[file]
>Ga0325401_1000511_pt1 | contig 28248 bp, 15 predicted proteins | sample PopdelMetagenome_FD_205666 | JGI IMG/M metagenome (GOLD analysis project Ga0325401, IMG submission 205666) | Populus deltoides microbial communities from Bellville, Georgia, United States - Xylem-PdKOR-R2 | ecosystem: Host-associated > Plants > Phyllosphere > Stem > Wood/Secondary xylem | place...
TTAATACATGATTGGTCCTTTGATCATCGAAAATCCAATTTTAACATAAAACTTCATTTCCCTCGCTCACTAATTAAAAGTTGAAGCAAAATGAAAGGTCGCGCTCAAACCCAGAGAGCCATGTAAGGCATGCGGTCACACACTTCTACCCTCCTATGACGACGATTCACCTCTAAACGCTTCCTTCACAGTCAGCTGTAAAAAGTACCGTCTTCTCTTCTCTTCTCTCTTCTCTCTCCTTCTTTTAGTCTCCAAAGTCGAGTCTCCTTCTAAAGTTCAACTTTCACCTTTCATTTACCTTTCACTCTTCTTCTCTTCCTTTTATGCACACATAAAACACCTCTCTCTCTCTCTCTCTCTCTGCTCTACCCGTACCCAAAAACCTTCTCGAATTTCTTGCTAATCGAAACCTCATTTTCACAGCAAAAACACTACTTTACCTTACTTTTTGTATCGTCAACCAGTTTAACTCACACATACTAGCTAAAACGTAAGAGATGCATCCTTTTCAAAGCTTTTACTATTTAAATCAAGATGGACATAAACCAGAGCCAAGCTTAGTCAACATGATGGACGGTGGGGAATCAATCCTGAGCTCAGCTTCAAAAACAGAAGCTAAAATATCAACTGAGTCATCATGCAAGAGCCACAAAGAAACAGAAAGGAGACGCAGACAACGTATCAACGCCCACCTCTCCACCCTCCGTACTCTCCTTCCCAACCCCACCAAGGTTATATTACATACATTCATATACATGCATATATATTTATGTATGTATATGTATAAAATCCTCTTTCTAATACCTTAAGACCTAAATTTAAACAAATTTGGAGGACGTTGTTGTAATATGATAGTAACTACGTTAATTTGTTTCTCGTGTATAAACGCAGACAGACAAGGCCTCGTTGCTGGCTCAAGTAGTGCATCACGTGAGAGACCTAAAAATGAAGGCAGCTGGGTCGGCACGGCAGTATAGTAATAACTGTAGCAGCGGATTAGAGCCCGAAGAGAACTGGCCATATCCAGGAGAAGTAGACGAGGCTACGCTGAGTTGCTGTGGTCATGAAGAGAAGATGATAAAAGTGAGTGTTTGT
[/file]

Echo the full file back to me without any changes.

>Ga0325401_1000511_pt1 | contig 28248 bp, 15 predicted proteins | sample PopdelMetagenome_FD_205666 | JGI IMG/M metagenome (GOLD analysis project Ga0325401, IMG submission 205666) | Populus deltoides microbial communities from Bellville, Georgia, United States - Xylem-PdKOR-R2 | ecosystem: Host-associated > Plants > Phyllosphere > Stem > Wood/Secondary xylem | place...
TTAATACATGATTGGTCCTTTGATCATCGAAAATCCAATTTTAACATAAAACTTCATTTCCCTCGCTCACTAATTAAAAGTTGAAGCAAAATGAAAGGTCGCGCTCAAACCCAGAGAGCCATGTAAGGCATGCGGTCACACACTTCTACCCTCCTATGACGACGATTCACCTCTAAACGCTTCCTTCACAGTCAGCTGTAAAAAGTACCGTCTTCTCTTCTCTTCTCTCTTCTCTCTCCTTCTTTTAGTCTCCAAAGTCGAGTCTCCTTCTAAAGTTCAACTTTCACCTTTCATTTACCTTTCACTCTTCTTCTCTTCCTTTTATGCACACATAAAACACCTCTCTCTCTCTCTCTCTCTCTGCTCTACCCGTACCCAAAAACCTTCTCGAATTTCTTGCTAATCGAAACCTCATTTTCACAGCAAAAACACTACTTTACCTTACTTTTTGTATCGTCAACCAGTTTAACTCACACATACTAGCTAAAACGTAAGAGATGCATCCTTTTCAAAGCTTTTACTATTTAAATCAAGATGGACATAAACCAGAGCCAAGCTTAGTCAACATGATGGACGGTGGGGAATCAATCCTGAGCTCAGCTTCAAAAACAGAAGCTAAAATATCAACTGAGTCATCATGCAAGAGCCACAAAGAAACAGAAAGGAGACGCAGACAACGTATCAACGCCCACCTCTCCACCCTCCGTACTCTCCTTCCCAACCCCACCAAGGTTATATTACATACATTCATATACATGCATATATATTTATGTATGTATATGTATAAAATCCTCTTTCTAATACCTTAAGACCTAAATTTAAACAAATTTGGAGGACGTTGTTGTAATATGATAGTAACTACGTTAATTTGTTTCTCGTGTATAAACGCAGACAGACAAGGCCTCGTTGCTGGCTCAAGTAGTGCATCACGTGAGAGACCTAAAAATGAAGGCAGCTGGGTCGGCACGGCAGTATAGTAATAACTGTAGCAGCGGATTAGAGCCCGAAGAGAACTGGCCATATCCAGGAGAAGTAGACGAGGCTACGCTGAGTTGCTGTGGTCATGAAGAGAAGATGATAAAAGTGAGTGTTTGT